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Thread: Overdrawing a shallow well?

  1. #1
    Homeowner JVance's Avatar
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    Default Overdrawing a shallow well?

    I am trying to troubleshoot some issues with the well in our new house (we have a few, but this would seem to be the logical first issue to tackle). We live on a coastal island, have a shallow well (34' deep), Goulds 1HP jet pump (set to 30/50 PSI start/stop pressure) and 120 gallon tank. The pump sucks a fair amount of air, as observed through the clear housings of the filters between the pump and the tank. From what I've read, air is not friendly to a jet pump, but it nonetheless moves enough volume of water and does not lose its prime.

    There is no information scribed for gpm on the placard in the well-head, so I don't know what flow the well is rated; but, I am concerned that this pump may be overdrawing the well. There generally appears to be more air in the filter housings at lower tank PSI (e.g. when the pump is capable of moving more gpm), and less air at higher tank PSI (e.g. when the flow is reduced). Do these observations suggest the pump may be overdrawing the well? If so, would restricting the discharge flow be the solution? What then is a recommended flow restrictor/regulator, aside from partially closing the ball-valve between the pump and tank?

    Thanks in advance for your advice!

  2. #2
    DIYer, not in the trades LLigetfa's Avatar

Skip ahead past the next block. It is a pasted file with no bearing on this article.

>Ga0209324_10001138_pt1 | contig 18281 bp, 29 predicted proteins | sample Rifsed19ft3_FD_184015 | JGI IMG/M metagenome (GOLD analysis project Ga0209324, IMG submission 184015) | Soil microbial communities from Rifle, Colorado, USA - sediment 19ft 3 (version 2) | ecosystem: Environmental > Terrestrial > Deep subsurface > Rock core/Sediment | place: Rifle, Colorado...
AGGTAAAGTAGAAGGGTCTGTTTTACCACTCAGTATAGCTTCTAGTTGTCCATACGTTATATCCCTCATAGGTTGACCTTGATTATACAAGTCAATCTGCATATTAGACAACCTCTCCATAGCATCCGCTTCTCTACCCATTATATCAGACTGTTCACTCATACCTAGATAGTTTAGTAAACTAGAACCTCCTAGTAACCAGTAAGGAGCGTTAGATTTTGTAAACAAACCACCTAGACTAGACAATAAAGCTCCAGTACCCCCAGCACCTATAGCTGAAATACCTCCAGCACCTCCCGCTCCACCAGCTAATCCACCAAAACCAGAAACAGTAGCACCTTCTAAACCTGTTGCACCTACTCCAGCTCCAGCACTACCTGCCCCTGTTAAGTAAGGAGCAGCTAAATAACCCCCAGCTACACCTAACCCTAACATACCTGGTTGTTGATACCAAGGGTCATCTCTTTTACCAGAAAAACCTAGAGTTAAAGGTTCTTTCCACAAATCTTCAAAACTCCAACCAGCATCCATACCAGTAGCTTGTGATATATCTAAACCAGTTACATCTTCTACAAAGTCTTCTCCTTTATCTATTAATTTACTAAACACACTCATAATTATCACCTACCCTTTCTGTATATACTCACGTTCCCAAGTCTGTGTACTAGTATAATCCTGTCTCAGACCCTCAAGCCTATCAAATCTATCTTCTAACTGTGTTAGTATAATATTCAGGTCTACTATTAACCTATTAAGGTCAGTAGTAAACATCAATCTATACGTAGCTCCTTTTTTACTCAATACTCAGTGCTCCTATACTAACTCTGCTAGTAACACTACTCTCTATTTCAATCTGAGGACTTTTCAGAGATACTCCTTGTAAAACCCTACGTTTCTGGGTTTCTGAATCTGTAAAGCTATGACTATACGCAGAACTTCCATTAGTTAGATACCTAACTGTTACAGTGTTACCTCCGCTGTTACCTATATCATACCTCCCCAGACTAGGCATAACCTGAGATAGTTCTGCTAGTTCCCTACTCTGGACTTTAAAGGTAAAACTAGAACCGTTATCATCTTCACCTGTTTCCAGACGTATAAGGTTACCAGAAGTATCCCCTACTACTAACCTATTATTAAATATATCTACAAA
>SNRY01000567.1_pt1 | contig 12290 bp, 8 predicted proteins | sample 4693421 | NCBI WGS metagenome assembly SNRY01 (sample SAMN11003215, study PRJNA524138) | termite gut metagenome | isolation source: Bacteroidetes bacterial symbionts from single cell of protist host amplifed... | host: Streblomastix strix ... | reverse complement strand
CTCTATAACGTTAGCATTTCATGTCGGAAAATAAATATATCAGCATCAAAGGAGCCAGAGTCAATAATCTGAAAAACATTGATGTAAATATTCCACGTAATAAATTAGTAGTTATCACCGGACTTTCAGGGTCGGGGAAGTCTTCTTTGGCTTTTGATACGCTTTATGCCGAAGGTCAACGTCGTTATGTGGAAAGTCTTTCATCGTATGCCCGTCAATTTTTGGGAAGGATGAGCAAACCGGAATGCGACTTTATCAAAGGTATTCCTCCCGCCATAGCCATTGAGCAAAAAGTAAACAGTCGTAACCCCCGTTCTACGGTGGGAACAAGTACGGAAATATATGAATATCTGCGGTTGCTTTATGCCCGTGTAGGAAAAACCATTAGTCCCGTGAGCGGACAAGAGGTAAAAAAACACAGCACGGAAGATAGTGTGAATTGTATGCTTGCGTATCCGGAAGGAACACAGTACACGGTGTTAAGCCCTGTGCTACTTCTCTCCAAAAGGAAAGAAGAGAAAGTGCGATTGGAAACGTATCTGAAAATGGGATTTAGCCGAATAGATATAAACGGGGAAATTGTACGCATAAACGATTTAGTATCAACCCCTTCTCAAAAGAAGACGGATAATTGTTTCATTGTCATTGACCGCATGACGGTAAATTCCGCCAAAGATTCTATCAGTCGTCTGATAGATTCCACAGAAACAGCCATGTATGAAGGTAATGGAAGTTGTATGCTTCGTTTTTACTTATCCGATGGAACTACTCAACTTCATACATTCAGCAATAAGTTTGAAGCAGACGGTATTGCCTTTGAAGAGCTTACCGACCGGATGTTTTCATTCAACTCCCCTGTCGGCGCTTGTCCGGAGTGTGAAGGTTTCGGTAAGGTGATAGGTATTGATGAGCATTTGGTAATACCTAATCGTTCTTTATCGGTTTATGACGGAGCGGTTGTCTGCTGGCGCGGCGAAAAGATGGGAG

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    A shallow well jet pump cannot possibly overdraw a 34 foot deep well. The laws of physics forbid it. Could it be that it is setup for deep well operation and you omitted that detail? If it is a shallow well pump and the footvalve is set deep enough, then the air must be from a suction side leak, not from overdrawing.

  3. #3
    Homeowner JVance's Avatar
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    Absolutely not set up as a deep well.

    I pulled the placard, cleaned it off and found some more info. Casing depth is 25 feet; screen interval is 25 to 35 feet; gravel interval is 24 to 36(?) feet; static water level is 7 ft; and, the yield was estimated to be 5 gpm (1/2 to 1/3 the rating of the pump???).

    Could it be a leak on the suction side? Maybe...but with the amount of air I'm observing, if there was a leak between the pump and the foot valve, there would be no way the system would hold any pressure. There are times the pump is moving water and there is no air visible in the filter housings, then 10-15 seconds later, ~1 liter of water is displaced by air. If that much air can get in through a leak under vacuum, then what's stopping the tank from bleeding down under 40-50 psi of pressure?
    Last edited by JVance; 12-11-2011 at 07:28 PM.

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    DIYer, not in the trades LLigetfa's Avatar
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    Some people have topside checkvalves and those would prevent a suction side leak from leaking under pressure. If you are sure there is no other checkvalve and it holds under pressure then it's entirely possible the footvalve is not set deep enough and you are overdrawing the well.

    I would set the footvalve lower so that the pump cannot lift as fast from the greater depth when the level drops under heavy draw. I would also raise the min and max on the pressure switch slightly to reduce the GPM the pump produces.

  5. #5
    In the Trades Texas Wellman's Avatar
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    There should be no filters between the pump and tank. Pipe it straight in.

    Install a throttle valve between the pump and tank. Start with the valve wide open (have a pressure gauge at the pump). When you hear the pump "lose out", close the valve back. Close the valve until the pump picks back up. Once the pump picks back up slowly, slowly open the throttle valve until you find the balance.



    Quote Originally Posted by JVance View Post